Verses 6-15 The comfort the saints have in holy ordinances, is not so much from Beth-el, the house of God, as from El-beth-el, the God of the house. The ordinances are empty things, if we do not meet with God in them. There Jacob buried Deborah, Rebekah's nurse. She died much lamented. Old servants in a family, that have in their time been faithful and useful, ought to be respected. God appeared to Jacob. He renewed the covenant with him. I am God Almighty, God all-sufficient, able to make good the promise in due time, and to support thee and provide for thee in the mean time. Two things are promised; that he should be the father of a great nation, and that he should be the master of a good land. These two promises had a spiritual signification, which Jacob had some notion of, though not so clear and distinct as we now have. Christ is the promised Seed, and heaven is the promised land; the former is the foundation, and the latter the top-stone, of all God's favours.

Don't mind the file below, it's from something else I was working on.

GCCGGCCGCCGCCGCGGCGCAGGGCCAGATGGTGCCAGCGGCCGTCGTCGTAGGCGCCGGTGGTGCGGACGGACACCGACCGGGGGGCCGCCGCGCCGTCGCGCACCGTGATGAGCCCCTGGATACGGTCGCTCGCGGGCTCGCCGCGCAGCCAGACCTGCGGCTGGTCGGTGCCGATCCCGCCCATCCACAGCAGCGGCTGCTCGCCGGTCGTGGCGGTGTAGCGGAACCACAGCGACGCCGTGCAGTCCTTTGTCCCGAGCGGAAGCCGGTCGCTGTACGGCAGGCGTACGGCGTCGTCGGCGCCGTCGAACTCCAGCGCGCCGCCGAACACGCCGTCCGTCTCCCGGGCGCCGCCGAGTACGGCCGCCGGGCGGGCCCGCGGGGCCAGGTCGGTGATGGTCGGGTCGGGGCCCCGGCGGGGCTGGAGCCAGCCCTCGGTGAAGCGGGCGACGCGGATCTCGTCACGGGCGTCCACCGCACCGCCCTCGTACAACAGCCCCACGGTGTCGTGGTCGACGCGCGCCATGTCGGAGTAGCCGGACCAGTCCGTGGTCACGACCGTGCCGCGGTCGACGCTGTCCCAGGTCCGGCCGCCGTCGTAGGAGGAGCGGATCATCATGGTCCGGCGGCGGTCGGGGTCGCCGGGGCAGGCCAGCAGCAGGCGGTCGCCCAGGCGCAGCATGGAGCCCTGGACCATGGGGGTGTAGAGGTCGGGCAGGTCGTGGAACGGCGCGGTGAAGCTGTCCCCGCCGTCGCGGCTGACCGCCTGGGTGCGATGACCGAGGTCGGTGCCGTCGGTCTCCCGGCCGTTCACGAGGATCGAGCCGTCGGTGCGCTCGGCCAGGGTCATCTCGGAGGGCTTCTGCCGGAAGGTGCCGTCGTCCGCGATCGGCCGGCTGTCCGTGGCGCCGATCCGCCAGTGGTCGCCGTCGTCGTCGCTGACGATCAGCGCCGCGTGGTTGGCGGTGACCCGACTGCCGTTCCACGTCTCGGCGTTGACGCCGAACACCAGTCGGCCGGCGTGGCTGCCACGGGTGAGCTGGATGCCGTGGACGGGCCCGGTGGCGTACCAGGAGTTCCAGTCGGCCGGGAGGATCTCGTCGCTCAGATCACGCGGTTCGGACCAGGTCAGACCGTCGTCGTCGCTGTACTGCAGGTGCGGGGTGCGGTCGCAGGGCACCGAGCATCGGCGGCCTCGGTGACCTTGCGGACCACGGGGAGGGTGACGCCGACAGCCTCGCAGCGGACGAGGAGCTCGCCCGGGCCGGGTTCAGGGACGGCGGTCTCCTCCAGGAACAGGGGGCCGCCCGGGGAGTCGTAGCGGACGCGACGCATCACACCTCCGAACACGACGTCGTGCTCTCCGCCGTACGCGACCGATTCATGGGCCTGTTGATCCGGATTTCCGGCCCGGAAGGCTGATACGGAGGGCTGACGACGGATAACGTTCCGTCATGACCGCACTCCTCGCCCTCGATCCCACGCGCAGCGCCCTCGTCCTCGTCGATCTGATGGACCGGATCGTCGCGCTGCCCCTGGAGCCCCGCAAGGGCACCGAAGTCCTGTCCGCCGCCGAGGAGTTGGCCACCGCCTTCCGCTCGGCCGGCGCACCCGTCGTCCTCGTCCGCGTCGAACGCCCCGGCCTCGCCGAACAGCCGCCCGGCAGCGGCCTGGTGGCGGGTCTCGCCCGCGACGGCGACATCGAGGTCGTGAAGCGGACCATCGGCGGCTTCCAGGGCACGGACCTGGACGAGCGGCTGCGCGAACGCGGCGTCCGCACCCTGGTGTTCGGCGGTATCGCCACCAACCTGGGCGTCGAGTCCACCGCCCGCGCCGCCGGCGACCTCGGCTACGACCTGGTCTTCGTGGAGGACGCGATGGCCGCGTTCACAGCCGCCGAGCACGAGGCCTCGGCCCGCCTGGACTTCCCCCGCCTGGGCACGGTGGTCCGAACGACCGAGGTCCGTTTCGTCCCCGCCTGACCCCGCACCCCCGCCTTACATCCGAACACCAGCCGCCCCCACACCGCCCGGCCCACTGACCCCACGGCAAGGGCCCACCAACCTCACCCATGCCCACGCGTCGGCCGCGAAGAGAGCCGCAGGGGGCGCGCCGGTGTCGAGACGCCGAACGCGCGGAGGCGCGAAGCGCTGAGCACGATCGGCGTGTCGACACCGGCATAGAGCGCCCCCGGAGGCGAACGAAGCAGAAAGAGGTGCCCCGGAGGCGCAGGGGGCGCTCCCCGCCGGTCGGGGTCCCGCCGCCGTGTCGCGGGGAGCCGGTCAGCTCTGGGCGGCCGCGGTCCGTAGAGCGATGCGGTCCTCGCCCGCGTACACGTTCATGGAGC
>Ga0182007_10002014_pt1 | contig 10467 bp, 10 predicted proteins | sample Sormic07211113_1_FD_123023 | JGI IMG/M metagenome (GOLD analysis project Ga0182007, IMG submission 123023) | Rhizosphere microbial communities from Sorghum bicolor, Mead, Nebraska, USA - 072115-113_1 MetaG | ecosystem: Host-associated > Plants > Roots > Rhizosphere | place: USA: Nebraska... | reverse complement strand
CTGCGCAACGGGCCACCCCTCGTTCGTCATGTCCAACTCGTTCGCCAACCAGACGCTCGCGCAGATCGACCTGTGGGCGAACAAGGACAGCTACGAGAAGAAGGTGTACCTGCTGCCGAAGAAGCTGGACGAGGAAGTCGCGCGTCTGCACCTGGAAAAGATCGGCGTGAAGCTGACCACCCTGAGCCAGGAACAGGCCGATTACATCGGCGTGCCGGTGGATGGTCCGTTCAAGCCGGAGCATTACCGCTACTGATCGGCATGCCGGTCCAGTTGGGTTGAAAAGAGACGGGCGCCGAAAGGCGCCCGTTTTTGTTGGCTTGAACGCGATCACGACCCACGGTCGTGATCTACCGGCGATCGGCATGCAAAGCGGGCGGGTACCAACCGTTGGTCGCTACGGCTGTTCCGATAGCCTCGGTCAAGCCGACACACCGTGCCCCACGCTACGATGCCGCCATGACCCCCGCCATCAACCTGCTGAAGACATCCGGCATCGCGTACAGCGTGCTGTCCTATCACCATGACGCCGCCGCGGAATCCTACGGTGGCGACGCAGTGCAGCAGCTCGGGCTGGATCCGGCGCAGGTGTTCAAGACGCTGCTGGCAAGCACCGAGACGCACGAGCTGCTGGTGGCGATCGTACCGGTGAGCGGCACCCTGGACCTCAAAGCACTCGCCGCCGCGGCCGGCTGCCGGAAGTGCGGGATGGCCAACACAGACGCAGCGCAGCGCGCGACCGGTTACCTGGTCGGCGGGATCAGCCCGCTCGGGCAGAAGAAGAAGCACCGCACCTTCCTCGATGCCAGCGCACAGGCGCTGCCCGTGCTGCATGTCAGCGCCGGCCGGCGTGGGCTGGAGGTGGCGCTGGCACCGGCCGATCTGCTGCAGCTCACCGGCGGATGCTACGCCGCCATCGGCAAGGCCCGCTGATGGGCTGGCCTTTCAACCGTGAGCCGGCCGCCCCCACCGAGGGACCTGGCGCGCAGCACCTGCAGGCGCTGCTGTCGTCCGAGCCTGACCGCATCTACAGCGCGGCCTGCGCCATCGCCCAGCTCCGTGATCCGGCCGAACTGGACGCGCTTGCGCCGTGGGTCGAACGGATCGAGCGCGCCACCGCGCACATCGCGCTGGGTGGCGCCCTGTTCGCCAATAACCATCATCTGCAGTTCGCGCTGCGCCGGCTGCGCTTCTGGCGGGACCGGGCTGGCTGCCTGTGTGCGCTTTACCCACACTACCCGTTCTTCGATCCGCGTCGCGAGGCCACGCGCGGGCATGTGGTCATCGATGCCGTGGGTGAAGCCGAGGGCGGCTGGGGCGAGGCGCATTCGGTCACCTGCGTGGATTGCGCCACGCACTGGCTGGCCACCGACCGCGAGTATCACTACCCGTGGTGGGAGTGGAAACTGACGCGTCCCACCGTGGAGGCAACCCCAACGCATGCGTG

Verses 16-20 Rachel had passionately said, Give me children, or else I die; and now that she had children, she died! The death of the body is but the departure of the soul to the world of spirits. When shall we learn that it is God alone who really knows what is best for his people, and that in all worldly affairs the safest path for the Christian is to say from the heart, It is the Lord, let him do what seemeth him good. Here alone is our safety and our comfort, to know no will but his. Her dying lips called her newborn son Ben-oni, the son of my sorrow; and many a son proves to be the heaviness of her that bare him. Children are enough the sorrow of their mothers; they should, therefore, when they grow up, study to be their joy, and so, if possible, to make them some amends. But Jacob, because he would not renew the sorrowful remembrance of the mother's death every time he called his son, changed his name to Benjamin, the son of my right hand: that is, very dear to me; the support of my age, like the staff in my right hand.